News and Tribune

November 12, 2013

Commissioner: Raises possible for Clark County highway employees

County Council president skeptical


JEFFERSONVILLE — Could there finally be raises for Clark County highway department employees in 2014?

It’s possible, says county commissioners President Jack Coffman, who requested the Clark County Council approve a transfer of funds within the highway department’s budget to pay off leases on three pricey pieces of equipment.

The county council approved the transfer request on Tuesday, which clears up a total of $179,440 to pay off the leases on a 2012 Freightliner, a Kubota loader and a Kubota tractor. The funds had been earmarked to pay for the county’s worker’s compensation and general liability insurance policies, but those policies were paid off using money from the county’s cumulative capital fund at a county council meeting two months ago.

“We saw an opportunity by transferring these funds into the equipment account to go ahead and be able to pay off three large pieces of equipment that were on lease agreements,” Coffman said. “This way, that frees up money in our next year [budget] that we won’t have to be paying on that equipment. Our goal is to try and be as much debt-free as possible in our highway department on equipment.”

The vote wasn’t unanimous. Council President Barbara Hollis voted in opposition to the motion, pointing out that highway money comes from gasoline taxes, while cumulative capital money comes from property taxes.

During his presentation, Coffman brought up the possibility of raises for highway employees next year, which would be the first raise received by employees in that department since 2008.

“I feel that’s a little optimistic,” Hollis said. “If property tax money is being used for the highway department to allow them to have enough money to give raises, that’s not fair to those people that are paid by property taxes.”

Coffman couldn’t say when the leases were due to expire, but said that the daily interest on the leases was approaching $80 per day.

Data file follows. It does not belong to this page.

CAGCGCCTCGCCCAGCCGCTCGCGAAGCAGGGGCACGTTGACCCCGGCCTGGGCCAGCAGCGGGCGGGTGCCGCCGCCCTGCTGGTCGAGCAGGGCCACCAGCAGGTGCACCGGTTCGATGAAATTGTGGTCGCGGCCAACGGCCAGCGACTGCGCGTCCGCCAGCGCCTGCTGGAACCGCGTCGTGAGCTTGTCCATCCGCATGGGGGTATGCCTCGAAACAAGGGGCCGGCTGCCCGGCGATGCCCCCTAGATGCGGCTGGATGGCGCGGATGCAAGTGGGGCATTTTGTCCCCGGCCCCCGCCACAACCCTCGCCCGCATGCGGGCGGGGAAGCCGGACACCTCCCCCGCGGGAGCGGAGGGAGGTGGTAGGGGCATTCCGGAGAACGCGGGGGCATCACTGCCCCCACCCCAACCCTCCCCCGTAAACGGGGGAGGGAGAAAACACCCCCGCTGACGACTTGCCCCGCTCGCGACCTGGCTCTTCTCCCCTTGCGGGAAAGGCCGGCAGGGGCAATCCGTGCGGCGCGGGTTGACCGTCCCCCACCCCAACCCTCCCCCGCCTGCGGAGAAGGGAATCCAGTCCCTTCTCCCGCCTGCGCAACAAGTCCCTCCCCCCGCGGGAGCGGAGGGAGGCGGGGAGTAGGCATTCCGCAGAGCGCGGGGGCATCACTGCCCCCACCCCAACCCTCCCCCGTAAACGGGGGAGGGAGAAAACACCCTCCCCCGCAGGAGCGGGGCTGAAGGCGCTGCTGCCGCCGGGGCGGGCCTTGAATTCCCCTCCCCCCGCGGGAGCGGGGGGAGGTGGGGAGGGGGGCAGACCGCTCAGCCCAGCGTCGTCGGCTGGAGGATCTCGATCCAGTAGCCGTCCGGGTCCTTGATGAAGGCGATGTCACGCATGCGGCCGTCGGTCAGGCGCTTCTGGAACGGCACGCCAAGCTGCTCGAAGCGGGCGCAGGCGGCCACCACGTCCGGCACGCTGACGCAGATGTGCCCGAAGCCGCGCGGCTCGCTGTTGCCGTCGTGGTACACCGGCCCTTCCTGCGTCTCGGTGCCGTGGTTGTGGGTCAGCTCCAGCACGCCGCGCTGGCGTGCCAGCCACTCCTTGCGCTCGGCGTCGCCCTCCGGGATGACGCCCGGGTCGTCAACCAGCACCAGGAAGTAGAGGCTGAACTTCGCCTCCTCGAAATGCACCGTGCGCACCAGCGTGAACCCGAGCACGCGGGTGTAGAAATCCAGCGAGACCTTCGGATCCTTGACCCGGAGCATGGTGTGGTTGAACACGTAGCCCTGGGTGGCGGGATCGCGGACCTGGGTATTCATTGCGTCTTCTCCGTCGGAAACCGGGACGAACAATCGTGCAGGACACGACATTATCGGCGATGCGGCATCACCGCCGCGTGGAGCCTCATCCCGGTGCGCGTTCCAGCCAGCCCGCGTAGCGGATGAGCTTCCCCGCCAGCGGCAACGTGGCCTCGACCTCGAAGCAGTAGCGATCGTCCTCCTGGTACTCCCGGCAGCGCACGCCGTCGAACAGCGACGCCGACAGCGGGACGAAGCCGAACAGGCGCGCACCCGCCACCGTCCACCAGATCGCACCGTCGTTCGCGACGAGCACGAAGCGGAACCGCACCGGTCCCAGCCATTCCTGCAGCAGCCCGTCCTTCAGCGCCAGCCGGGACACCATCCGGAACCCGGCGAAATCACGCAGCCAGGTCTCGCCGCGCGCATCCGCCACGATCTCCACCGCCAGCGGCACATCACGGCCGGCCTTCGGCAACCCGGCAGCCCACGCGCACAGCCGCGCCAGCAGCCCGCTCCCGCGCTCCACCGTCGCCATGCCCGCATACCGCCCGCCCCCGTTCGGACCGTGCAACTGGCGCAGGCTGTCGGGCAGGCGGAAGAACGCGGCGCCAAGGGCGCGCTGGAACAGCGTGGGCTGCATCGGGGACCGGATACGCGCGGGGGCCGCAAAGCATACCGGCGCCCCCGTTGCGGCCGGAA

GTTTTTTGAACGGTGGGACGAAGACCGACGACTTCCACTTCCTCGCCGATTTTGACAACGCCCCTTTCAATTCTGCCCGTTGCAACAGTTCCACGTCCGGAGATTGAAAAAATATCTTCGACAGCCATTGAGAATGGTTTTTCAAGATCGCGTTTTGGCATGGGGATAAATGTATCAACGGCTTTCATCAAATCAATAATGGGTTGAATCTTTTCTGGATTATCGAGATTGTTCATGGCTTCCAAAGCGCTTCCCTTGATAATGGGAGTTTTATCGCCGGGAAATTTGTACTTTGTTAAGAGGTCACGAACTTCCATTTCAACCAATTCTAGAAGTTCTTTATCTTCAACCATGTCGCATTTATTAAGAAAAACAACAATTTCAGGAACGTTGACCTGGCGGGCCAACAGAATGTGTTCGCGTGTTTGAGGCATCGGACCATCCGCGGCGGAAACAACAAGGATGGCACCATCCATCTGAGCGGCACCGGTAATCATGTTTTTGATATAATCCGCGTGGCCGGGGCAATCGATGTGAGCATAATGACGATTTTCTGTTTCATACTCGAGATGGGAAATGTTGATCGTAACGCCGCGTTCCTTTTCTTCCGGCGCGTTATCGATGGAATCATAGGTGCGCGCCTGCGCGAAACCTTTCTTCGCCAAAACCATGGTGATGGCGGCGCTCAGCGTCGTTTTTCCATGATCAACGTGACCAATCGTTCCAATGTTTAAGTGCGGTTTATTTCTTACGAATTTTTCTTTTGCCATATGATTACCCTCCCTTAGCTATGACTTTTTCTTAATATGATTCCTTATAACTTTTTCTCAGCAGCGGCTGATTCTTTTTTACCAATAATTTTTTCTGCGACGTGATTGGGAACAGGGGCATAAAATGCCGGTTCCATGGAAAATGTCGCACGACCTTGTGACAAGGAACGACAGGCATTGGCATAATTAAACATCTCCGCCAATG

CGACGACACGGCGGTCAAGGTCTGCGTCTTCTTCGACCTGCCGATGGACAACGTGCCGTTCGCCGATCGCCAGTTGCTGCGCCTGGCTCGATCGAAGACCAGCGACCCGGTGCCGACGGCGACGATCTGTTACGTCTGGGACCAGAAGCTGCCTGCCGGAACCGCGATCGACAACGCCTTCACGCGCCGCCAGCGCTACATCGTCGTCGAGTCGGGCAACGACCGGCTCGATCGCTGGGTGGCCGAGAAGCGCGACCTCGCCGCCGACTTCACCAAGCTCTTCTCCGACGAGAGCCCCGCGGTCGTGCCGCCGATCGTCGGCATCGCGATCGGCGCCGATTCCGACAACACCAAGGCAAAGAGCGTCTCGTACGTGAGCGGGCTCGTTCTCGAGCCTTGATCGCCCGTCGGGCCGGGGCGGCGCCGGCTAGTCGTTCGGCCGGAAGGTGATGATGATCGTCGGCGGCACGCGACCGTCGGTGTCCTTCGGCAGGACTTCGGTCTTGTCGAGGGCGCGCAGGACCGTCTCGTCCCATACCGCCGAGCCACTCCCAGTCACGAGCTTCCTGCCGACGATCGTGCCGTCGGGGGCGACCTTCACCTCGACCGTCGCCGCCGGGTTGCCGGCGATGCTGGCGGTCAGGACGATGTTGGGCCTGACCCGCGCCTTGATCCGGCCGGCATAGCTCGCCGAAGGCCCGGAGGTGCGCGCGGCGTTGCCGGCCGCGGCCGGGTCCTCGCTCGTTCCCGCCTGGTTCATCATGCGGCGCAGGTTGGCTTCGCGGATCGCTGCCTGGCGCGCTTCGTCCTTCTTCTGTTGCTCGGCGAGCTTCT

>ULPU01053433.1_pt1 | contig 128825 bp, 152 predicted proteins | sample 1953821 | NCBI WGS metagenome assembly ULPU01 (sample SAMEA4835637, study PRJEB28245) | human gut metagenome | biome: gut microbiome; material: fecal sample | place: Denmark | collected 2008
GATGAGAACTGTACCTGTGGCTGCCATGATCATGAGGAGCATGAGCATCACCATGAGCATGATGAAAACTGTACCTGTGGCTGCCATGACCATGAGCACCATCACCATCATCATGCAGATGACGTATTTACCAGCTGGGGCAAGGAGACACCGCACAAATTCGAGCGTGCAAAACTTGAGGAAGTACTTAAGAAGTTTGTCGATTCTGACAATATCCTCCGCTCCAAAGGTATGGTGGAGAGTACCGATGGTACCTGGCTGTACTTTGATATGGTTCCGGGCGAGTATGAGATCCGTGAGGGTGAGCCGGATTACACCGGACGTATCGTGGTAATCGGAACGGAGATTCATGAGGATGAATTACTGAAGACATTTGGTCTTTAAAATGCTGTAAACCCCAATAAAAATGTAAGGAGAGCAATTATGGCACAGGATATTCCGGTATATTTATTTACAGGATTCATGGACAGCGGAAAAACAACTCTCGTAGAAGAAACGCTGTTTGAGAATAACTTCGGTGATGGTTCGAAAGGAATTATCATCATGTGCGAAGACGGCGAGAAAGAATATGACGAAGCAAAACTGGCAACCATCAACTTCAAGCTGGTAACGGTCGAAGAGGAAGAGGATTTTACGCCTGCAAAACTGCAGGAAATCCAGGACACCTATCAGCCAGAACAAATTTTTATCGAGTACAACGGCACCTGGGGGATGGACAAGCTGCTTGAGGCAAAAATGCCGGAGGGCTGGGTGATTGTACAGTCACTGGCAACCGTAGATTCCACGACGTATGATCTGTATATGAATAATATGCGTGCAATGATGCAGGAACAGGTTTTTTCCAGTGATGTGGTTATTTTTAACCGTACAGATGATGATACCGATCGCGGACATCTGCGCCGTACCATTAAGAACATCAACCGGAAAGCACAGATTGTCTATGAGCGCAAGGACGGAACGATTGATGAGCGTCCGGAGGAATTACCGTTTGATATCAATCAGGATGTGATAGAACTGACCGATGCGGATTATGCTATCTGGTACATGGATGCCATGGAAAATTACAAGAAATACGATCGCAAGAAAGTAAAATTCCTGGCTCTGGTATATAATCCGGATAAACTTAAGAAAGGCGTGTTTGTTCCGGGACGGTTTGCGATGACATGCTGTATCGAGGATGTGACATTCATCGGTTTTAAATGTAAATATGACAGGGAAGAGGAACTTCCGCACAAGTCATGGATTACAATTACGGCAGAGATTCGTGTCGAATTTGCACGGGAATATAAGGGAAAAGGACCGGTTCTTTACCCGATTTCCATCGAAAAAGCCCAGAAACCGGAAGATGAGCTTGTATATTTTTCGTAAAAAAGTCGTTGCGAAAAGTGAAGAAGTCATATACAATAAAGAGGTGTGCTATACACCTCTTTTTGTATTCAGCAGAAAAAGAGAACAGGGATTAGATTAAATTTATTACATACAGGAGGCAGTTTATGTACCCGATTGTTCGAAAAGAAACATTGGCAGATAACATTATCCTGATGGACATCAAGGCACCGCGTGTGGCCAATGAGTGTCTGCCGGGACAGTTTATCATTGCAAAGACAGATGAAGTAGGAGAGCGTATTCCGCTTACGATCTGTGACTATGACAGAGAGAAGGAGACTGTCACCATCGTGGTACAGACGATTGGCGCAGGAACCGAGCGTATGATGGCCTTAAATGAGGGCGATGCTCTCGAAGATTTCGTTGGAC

“It gives us more operating money to service our roads better,” Coffman said.


An increase in the population of elderly citizens and Clark County’s burgeoning heroin epidemic have put a major strain on the county coroner’s office, Coroner Terry Conway said.

“Heroin is killing Clark County,” Conway said. “We’ve had a significant increase in overdoses this year, compared to the years I’ve researched in the past.

Conway says cases investigated by the coroner’s office have increased by 88.5 percent over this time last year. He appeared before the council to ask for additional funds to pay for autopsies, and said that there are eight autopsies that need to be paid for outstanding currently.

The coroner’s office currently pays $1,350 per autopsy and $255 per toxicology report.

“If the county keeps going like this, we’ll need a full-time coroner,” Conway said.

The council approved an appropriation of $3,405 from the county rainy day fund to pay for autopsies, but Conway will need to return next month to get the rest paid for.

The coroner’s office is just trying to make ends meet as it goes into the end of the year, Conway said. The office relies on five volunteers, who are only compensated for their fuel and other motor vehicle expenses, Conway said.